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THEATER REVIEW: ‘The Countess’ stays true to nature of Victorian conflicts

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The Countess/ Ghent Playhouse

IT’S A GREAT STORY and a good play. The Countess, by Gregory Murphy reworks a Victorian scandal concerning the marriage of art critic John Ruskin, his Scottish wife, Euphemia (“the countess”), and their friend, Pre-Raphaelite painter John Everett Millais.

Gregory Murphy seems to have applied Pre-Raphaelite philosophy to playwriting: Stay true to nature. Do not embellish, or impose anything false or self-aggrandizing upon the subject. Of course, there is much art in doing that well, and Murphy does it.

Humans tend to hero-worship geniuses. The Countess is a vivid reminder that genius is seldom (never?) the full extent of any human being. Alongside a man’s extraordinary gifts (in the case of Ruskin, his deep explorations of artistic value and his rock-star public appeal) can lurk pathology, childishness, evil.

It further points up how the culture of any particular period can collude with an individual’s damaged psyche. In the Ruskin story, a rigid, male-dominated, religious Victorian ethos tolerates, and perhaps exacerbates, the critic’s illness.

At Ghent, Todd Hamilton as John Ruskin captures the damaged psyche, the convincing personal warmth that masks a disease; but he does not find Ruskin’s gravitas, his formidable intelligence and authority. It’s in the script. To honor history, as well as the play, it is the actor’s job to make audiences understand Ruskin’s achievements even as the pathology unfolds. The real Ruskin impressed, thrilled, and entranced his lecture audiences. In this production, it does not happen.

There are no other unsatisfying performances.

As the lovely “countess,” Anya Krawcheck handily delivers the young woman’s wit and charm, along with her natural dignity and wholeness. Euphemia becomes powerful in an era when women (despite Victoria) are mostly powerless. Krawcheck is powerful.

One must get past an unfortunate wig on Michael Meier as the painter; but Meier’s appealing directness as an actor creates a wonderful, guileless Millais–spoiled, self-congratulating, but basically decent and loving.

As the benighted parents of Ruskin, Lael Locke and Glenn Barrett could hardly be better. Barrett, in particular, creates a father quite capable of supplying genius genes to a flawed son.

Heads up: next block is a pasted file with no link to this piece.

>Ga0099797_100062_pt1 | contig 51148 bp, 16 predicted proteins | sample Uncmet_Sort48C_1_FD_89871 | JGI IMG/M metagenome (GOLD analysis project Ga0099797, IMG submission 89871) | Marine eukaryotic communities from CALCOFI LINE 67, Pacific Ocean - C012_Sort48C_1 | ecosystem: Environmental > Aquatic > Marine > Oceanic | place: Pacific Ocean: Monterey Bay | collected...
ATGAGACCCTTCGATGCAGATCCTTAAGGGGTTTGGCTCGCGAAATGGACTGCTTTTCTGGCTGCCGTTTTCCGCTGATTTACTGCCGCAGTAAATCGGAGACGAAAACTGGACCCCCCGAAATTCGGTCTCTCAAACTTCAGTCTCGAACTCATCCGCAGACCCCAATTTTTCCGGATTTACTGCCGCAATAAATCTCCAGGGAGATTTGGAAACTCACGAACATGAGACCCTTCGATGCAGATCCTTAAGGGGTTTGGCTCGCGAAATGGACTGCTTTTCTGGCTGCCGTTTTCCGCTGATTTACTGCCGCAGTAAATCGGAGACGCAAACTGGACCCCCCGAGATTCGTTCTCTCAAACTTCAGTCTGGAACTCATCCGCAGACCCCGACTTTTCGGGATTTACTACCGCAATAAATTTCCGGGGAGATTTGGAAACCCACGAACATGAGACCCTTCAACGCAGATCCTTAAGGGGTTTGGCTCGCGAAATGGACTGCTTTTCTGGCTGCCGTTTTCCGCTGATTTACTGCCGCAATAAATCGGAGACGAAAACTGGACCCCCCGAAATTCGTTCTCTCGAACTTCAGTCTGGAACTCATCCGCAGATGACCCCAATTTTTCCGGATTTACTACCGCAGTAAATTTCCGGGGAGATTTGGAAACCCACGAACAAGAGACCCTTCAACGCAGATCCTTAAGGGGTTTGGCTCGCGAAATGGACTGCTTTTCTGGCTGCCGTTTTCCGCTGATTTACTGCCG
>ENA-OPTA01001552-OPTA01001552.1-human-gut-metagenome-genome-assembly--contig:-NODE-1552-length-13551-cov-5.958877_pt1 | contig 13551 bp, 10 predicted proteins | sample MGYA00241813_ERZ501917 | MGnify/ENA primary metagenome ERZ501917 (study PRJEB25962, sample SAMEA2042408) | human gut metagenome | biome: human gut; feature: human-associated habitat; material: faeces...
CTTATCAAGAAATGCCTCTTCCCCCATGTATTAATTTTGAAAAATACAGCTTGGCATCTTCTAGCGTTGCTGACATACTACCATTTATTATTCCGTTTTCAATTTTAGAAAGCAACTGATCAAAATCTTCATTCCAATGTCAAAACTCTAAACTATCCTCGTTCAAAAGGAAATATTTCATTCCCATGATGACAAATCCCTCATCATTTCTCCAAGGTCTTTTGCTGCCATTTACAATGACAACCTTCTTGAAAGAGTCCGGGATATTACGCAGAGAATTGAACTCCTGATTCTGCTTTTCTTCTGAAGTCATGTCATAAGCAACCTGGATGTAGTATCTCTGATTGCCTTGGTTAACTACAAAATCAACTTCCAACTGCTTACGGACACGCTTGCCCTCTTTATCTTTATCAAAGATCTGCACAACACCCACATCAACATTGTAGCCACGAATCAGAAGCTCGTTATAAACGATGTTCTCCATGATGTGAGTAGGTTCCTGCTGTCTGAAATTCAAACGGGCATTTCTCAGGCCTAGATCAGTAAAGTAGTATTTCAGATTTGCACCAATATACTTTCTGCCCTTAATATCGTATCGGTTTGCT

No one connects utterly with other actors quite like Cathy Lee-Visscher. Her Lady Eastlake is tart, compassionate and convincing.

And then, there is a small servant-role played by Tracy Trimm. Trimm supplies a total person no matter how large or small his part. In number, his lines may fill a half a page; but a world of empathy emerges from two of them: “Yes mum.” His occasional glance bespeaks a servant’s grasp of employer realities.

Joanne Maurer knows how to dress her women. She understands Krawcheck (her “countess”) especially well, and offers Lee-Visscher (Lady Eastlake) brown velvet over striped silk that is period luscious. She allows Millais to look Byronic, Ruskin to be terrrrribly correct, and the elder Ruskins to wax expensive and darkly disciplined.

The two-part set was designed by Bill Camp. (A bit of incidental music to cover their changes would smooth some of their transitions and preserve the flow of the story.)

In the cottage part, keeping Millais center stage is sometimes awkward. But, sans set-flying capability or turntables, small-stage compromises occur. The other part, the Ruskin drawing room, has an icy spareness that defies the standard notion of “Victorian” but fits perfectly the mentality of John’s parents. (Shadowy rectangles on the walls are puzzling, however.)

There is a disappointing underplaying of the story’s climax, including Euphemia’s final decision and Ruskin’s breakdown. Perhaps it arises out of director Kate Gulliver’s well-founded fear of Romantic excess; but from this viewer’s seat in row three, I silently urged, “Let ‘er rip, Kate!”

Reserved seats are available at 518 392-6264 or 800 838-3006. The Countess runs through October 28.

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